Oh, to what far places has author and illustrator Karen Romano Young voyaged from her home in Bethel!

She’s gone to the bottom of the Pacific Ocean in a mini-submarine and to the Arctic Ocean with a NASA expedition. Just this past spring she lived for two months at the smallest U.S. research station in the Antarctic. Now, having overcome early trepidation, she’s looking forward to a new Antarctic adventure in January.

“I don’t know if I’ve ever been so nervous as I was getting ready to go to the Antarctic,” Young says, ticking off some of the trip’s dangers: falling out of a inflatable boat, stepping into a crevasse, the fumbling, mumbling and stumbling that mark the stages of hypothermia.

She recorded the risks in her #AntarcticLog, a series of educational panels done in the style of a graphic novel, then counted the anticipated pleasures in another. Once there, at Palmer Station, they proved profound.

“We’d be out on this boat wearing a lot of clothes, seeing lots of scenery, penguins swimming by, seals swimming by, whales, albatrosses, giant petrels, leopard seals — which are the only things that wants to eat you, but they really do kind of want to eat you,” Young says.

She also happened to witness the discovery of a new island, revealed by the calving of a giant iceberg. She recorded the event in an AntarcticLog dated April 5 that noted: “Well, if the world is going to change you might as well have a front row seat.”

Climate change is not the primary focus of Young’s varied work, but it inevitably shows up. On her Arctic voyage in 2010, she saw walruses marooned on a beach because the ice that should have been their hunting platform had floated into waters of undiveable depths.

Nor is her work limited to science education. Young, who grew up in Fairfield, also writes novels for a middle-school audience. Her eighth, titled “Hundred Percent” about girls transitioning to teen-hood, is due out in paperback this fall from Chronicle books. Her interest in polar science goes back to her first children's book, “The Ice’s Edge,” published in 1996 by the Smithsonian press.

Young did not go to sea, though, until 2004, when she won a spot as educator aboard the research vessel Atlantis, mothership to the deep diving vehicle Alvin. Its mission was to investigate the volcanic vents, sometimes called “black smokers,” and the extreme lifeforms their heat supports along the undersea ridge known as the East Pacific Rise.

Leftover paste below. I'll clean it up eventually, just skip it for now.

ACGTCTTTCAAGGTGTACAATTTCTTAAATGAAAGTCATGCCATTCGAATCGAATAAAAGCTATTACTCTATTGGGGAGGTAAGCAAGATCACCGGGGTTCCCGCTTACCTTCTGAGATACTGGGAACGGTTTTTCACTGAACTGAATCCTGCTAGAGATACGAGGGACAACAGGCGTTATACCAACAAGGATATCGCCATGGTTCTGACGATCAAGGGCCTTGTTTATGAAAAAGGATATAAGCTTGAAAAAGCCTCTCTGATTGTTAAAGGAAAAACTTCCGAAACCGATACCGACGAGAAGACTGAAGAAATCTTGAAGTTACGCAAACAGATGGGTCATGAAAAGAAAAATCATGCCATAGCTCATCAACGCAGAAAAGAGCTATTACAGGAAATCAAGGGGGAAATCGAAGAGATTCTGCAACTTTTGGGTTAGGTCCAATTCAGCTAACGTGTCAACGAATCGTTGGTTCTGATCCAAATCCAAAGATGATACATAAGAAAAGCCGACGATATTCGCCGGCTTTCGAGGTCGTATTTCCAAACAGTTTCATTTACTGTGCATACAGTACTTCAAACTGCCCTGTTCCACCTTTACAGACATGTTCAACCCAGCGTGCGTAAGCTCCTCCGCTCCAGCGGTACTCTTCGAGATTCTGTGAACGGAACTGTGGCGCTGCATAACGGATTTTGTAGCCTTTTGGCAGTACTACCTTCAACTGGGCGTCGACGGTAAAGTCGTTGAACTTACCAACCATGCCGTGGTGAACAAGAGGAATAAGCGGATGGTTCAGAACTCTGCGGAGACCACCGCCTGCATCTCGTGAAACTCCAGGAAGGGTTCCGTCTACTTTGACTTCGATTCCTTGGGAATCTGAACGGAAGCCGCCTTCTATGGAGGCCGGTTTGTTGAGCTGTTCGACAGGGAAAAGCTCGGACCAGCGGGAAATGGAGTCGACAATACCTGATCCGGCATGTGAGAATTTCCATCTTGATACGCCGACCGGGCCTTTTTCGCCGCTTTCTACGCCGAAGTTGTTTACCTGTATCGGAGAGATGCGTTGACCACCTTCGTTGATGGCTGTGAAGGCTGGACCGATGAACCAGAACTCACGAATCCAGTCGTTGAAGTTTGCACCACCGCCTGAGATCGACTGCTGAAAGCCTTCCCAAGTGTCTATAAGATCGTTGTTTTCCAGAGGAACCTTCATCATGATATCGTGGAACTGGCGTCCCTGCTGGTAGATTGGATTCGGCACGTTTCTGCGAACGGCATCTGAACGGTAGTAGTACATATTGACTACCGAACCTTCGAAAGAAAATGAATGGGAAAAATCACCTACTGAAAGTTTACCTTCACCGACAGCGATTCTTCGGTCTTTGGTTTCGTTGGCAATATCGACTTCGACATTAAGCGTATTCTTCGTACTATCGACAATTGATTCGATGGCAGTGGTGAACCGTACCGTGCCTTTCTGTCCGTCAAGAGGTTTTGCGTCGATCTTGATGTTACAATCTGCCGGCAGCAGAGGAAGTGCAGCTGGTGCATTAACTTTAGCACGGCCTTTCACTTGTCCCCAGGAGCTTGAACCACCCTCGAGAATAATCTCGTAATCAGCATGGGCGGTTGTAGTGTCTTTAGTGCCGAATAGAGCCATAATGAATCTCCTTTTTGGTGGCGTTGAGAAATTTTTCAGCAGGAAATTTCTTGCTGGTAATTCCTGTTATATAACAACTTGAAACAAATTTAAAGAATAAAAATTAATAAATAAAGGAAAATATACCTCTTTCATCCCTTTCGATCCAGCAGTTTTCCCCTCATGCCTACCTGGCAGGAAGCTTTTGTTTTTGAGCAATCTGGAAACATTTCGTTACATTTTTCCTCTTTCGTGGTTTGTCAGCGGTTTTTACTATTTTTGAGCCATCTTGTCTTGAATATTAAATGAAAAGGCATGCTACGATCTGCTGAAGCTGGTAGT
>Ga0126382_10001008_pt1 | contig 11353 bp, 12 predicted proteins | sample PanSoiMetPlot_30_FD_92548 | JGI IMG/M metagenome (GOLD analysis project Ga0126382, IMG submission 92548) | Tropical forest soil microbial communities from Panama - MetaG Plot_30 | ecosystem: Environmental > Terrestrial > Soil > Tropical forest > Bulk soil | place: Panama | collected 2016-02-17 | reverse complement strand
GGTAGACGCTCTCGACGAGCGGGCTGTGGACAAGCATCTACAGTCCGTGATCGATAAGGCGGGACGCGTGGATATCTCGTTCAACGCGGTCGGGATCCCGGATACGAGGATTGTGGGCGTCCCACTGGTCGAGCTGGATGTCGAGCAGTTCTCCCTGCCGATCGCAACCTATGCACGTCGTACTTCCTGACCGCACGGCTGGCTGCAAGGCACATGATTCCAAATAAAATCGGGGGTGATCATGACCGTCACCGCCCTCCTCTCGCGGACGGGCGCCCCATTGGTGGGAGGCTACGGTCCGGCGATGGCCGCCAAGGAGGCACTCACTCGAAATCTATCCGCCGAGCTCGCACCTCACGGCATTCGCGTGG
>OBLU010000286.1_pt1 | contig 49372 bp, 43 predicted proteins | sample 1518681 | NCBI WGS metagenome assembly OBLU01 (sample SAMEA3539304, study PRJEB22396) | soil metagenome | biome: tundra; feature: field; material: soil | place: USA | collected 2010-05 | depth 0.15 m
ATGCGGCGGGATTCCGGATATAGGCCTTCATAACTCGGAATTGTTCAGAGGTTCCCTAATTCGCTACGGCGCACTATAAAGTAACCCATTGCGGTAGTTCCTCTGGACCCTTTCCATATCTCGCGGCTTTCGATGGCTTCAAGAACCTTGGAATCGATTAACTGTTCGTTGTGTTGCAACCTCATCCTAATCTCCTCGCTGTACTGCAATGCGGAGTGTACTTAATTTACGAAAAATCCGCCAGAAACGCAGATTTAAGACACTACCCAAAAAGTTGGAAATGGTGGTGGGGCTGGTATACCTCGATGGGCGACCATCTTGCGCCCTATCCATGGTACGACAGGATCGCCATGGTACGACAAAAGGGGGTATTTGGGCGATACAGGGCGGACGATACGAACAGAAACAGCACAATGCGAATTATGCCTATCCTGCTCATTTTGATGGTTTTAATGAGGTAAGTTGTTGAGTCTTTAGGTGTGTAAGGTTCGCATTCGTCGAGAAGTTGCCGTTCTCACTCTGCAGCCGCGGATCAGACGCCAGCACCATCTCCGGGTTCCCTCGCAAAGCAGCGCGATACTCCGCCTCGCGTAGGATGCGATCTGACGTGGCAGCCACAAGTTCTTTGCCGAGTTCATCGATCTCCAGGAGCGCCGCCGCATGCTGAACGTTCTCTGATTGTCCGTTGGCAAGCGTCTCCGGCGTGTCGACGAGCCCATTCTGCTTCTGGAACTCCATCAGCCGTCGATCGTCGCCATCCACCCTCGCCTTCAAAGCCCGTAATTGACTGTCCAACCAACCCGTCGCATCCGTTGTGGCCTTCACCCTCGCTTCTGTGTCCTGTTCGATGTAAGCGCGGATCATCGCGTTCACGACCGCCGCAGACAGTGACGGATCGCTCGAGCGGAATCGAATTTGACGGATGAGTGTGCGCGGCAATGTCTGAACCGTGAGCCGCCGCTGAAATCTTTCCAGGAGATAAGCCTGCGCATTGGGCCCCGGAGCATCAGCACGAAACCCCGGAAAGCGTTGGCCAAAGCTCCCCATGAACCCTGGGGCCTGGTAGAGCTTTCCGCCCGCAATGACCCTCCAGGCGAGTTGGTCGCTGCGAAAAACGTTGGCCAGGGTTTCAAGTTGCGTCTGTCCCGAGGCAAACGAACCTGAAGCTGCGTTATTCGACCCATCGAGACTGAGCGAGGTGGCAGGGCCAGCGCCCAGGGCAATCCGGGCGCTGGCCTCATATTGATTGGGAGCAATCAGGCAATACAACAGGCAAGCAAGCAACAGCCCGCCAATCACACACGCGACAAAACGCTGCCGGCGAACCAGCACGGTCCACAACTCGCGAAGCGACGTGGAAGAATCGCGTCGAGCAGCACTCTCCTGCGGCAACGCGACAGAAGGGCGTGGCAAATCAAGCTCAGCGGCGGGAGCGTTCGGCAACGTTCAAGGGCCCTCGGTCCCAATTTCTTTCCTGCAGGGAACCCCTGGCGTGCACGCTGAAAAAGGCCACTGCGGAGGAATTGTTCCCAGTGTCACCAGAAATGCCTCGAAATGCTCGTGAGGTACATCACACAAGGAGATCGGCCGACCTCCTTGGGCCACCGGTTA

Young’s job was to send back reports via blog posts or satellite phone. She wasn’t promised a descent in the three-person Alvin, but when a seat opened she grabbed it. She remembers the location, roughly 1,000 miles due west of Costa Rica, and the date, Dec. 6.

“It was definitely one of the top 10 days of my life. I was nervous and excited, but not scared,” she says, having been trained in dive protocol.

“You’re in for eight hours. It’s 11/2 hours down and 11/2 hours back. You wear a big hat and a heavy sweater. It gets cold down deep. It gets to be really dark. There’s so many glowing things (bioluminescent sea life) going by the window, it’s like it’s raining up. and you realize it’s us falling down. But you don’t have any sense of motion because it’s pitch dark. The only time you feel motion is on the surface.”

The dives were to depths of up to two miles. In 2008, she went on a second Atlantis expedition further along the East Pacific Rise. Now on a bookcase shelf in her Bethel studio, she keeps a strange souvenir collection from those voyages.

What looks like mis-created origami are actually ordinary Styrofoam coffee cups (or other Styrofoam objects) that crew members decorated then put in nets to be carried on the outside of the Alvin to the bottom of the ocean. During the descent, they shrink and contort under water pressure.

In 2014 and 2015, Young made two more research voyages, this time aboard the Nautilus, a vessel belonging to Dr. Robert Ballard’s Ocean Exploration Trust. On the first to the Windward Passage, where the Atlantic Ocean meets the Caribbean Sea, Young acted as a shipboard communicator.

On the second, back to the northern end of the East Pacific Rise, she was lead shipboard communicator.

Instead of carrying a manned mini-sub like the Alvin, the Nautilus uses a pair of remote control divers, the Hercules, which goes deep, and the Argus, its companion, which tracks it from above. Their real-time movements are monitored from the Ocean Trust’s land based control center that also provides a live public stream. Young compares it to the Houston control for space travel.

She began preparing for the Antarctic in 2017, after learning she had won a National Science Foundation grant for artists and writers. Her next trip, beginning in January, will be to the Amundsen Sea as outreach officer aboard the JOIDES Resolution, a deep-drilling ship that has been called a floating earth science laboratory. (JOIDES is the acronym for the science consortium that runs the ship.)

In the meanwhile, Young will be drawing her AntarcticLog comics and looking forward to the publication of her ninth novel for middle graders, titled “A Girl, a Raccoon and the Midnight Moon,” and a new graphic nonfiction book based mainly on her Pacific voyages. Due out in 2020, and also published by Chronicle Books, its title is “Diving for Deep-Sea Dragons.” Her 2017 book, “Whale Quest,” is a young adult finalist in this year’s Connecticut Book Awards.

Young, who is married with three grown children, says the family has been excited and supportive about the adventures she considers it an extraordinary privilege to have had.

“I am quite aware I have seen things very few people have seen,” she says.

“I stayed home when my children were young. They didn’t realize I was up at night working (on her early books) I wanted them to see women could go off and do hard things.”

Joel Lang is a frequent contributor to Sunday Arts & Style.